How druggable is protein kinase CK2?

Med Res Rev. 2010 May;30(3):419-62. doi: 10.1002/med.20164.


CK2 is a pleiotropic, ubiquitous, and constitutively active protein kinase (PK), with both cytosolic and nuclear localization in most mammalian cells. The holoenzyme is generally composed of two catalytic (alpha and/or alpha') and two regulatory (beta) subunits, but the free alpha/alpha' subunits are catalytically active by themselves and can be present in cells under some circumstances. CK2 catalyzes the phosphorylation of more than 300 substrates characterized by multiple acidic residues surrounding the phosphor-acceptor amino acid, and, consequently, it plays a key role in several physiological and pathological processes. But how can one kinase orchestrate all these tasks faithfully? How is it possible that one kinase can, despite all pleiotropic characteristics of PKs in general, be involved in so many different biochemical events? Is CK2 a druggable target? Several questions are still to be clearly answered, and this review is an occasion for a fruitful discussion.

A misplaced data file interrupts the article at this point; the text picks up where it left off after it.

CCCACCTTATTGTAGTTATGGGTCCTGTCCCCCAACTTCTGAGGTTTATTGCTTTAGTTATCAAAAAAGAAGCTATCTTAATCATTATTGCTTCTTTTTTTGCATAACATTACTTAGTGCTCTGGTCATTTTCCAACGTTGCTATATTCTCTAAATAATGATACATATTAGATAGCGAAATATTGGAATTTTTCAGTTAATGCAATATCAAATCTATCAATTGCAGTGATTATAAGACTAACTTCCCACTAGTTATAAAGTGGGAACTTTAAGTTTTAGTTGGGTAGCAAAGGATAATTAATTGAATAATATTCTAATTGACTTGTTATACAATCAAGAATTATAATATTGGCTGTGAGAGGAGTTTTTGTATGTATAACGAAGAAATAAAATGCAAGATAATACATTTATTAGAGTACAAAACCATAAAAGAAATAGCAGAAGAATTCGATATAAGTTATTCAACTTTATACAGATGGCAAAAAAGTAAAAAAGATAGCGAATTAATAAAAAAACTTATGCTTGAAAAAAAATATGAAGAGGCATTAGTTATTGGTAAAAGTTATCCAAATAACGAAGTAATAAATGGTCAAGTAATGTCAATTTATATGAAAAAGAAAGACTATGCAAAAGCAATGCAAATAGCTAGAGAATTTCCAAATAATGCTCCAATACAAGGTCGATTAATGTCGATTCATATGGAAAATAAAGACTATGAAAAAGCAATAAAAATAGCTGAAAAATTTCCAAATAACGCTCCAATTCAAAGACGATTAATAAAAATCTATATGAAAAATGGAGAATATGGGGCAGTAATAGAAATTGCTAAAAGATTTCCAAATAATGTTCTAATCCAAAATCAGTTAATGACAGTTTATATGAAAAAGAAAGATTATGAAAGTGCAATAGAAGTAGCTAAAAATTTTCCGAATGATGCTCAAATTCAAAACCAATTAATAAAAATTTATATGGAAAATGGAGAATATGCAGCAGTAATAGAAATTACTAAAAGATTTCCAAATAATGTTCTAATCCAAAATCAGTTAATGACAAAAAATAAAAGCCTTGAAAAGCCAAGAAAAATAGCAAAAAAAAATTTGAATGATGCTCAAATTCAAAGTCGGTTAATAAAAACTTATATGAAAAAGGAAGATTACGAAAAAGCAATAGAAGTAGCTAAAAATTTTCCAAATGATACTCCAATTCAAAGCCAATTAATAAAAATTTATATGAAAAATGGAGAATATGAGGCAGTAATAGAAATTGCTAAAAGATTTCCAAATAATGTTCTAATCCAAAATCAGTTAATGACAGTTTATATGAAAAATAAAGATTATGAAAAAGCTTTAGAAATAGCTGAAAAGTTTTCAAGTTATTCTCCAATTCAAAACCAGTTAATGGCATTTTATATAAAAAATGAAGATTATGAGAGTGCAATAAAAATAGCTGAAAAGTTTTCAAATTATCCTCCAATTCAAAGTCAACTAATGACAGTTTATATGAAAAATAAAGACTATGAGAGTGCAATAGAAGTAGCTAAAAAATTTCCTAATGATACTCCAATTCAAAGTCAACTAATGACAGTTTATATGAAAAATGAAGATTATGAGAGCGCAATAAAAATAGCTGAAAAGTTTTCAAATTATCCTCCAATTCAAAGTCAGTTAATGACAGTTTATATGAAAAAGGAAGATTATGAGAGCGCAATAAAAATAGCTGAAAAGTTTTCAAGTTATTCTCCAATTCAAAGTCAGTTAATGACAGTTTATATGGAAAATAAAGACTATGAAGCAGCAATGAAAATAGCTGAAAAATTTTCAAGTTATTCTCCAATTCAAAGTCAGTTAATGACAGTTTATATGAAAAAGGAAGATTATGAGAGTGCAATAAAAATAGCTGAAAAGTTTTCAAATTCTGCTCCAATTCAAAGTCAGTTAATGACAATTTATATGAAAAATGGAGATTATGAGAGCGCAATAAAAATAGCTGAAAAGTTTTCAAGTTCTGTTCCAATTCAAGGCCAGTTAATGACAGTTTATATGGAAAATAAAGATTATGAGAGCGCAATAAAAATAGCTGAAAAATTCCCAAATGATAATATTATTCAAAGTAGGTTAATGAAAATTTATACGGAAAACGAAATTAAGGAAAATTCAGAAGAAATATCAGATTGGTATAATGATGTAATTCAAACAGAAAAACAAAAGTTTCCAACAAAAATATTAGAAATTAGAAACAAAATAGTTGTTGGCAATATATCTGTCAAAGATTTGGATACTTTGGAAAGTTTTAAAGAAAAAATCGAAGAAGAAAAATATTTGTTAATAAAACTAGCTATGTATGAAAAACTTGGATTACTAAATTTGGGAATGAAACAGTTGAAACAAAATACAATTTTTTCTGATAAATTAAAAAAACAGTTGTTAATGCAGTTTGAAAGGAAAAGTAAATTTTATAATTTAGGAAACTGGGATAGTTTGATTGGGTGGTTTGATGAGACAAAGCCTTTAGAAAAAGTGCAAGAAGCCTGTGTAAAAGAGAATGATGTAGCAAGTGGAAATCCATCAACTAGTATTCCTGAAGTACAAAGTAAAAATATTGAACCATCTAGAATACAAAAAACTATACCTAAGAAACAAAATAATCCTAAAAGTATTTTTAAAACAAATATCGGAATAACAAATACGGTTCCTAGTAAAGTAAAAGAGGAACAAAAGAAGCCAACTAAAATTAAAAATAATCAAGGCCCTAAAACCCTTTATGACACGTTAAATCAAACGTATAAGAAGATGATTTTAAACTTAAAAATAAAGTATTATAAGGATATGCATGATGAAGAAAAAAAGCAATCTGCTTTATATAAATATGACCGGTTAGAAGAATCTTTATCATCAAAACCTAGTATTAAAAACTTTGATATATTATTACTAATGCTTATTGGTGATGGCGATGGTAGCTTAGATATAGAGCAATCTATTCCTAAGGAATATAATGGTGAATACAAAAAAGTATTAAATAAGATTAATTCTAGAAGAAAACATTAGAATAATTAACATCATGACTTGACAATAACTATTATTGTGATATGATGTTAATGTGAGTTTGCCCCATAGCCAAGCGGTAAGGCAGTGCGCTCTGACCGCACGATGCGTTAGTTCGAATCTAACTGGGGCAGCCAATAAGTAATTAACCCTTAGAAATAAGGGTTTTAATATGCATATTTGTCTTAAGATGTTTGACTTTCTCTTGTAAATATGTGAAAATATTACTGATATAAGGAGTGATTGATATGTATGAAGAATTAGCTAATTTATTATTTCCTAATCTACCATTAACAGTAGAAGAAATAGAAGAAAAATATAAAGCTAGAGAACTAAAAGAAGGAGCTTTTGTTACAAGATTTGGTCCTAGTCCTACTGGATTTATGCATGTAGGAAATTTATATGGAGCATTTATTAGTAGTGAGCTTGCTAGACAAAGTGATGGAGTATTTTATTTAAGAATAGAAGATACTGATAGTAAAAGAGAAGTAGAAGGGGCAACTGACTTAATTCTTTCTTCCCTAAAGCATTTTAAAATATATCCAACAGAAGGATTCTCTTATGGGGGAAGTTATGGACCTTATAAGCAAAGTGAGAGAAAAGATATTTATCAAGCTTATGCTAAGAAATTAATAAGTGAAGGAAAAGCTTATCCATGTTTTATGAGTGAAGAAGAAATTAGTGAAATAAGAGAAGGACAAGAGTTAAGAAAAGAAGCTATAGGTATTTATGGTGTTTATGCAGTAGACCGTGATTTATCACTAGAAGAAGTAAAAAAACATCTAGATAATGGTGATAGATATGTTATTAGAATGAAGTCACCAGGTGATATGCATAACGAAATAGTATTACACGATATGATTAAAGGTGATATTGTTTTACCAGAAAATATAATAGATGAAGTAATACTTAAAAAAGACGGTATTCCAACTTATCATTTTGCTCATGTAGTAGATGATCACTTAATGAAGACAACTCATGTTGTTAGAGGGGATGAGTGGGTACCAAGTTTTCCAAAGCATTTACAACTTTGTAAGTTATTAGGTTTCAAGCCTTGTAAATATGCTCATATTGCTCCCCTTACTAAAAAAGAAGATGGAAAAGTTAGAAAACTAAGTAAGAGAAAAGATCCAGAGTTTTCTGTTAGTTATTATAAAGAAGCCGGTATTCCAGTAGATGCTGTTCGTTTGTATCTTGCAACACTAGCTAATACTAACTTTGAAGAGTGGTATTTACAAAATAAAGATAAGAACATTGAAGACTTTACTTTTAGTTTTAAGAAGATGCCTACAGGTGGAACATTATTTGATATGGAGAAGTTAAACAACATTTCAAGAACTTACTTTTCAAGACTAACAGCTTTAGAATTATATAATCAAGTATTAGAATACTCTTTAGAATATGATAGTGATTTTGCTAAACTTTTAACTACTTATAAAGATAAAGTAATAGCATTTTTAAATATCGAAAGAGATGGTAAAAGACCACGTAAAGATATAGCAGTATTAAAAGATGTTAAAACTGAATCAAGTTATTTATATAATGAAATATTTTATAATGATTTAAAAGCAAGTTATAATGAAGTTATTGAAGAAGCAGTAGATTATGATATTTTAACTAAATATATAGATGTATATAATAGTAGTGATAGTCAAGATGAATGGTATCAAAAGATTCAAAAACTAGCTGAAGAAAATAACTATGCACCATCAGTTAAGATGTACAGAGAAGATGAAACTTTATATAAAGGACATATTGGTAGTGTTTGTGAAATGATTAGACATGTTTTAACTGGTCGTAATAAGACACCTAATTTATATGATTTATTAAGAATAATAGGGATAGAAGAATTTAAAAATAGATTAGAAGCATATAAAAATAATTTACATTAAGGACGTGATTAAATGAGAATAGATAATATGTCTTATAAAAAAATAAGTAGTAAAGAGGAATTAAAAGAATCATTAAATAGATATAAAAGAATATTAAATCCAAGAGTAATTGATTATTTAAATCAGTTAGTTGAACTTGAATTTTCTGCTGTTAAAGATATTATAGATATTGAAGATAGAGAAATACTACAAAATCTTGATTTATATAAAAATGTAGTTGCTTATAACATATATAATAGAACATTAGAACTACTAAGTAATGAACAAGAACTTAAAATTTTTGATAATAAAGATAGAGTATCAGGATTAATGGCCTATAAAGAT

Publication types

  • Research Support, Non-U.S. Gov't
  • Review

MeSH terms

  • Amino Acids / chemistry
  • Animals
  • Binding Sites
  • Casein Kinase II / chemistry*
  • Casein Kinase II / metabolism
  • Cell Nucleus / metabolism
  • Crystallography, X-Ray / methods
  • Cytosol / metabolism
  • Holoenzymes / chemistry
  • Humans
  • Mice
  • Models, Molecular
  • Molecular Conformation
  • Phosphorylation
  • Protein Structure, Tertiary
  • Proteome / chemistry
  • Proteomics / methods
  • Rats


  • Amino Acids
  • Holoenzymes
  • Proteome
  • Casein Kinase II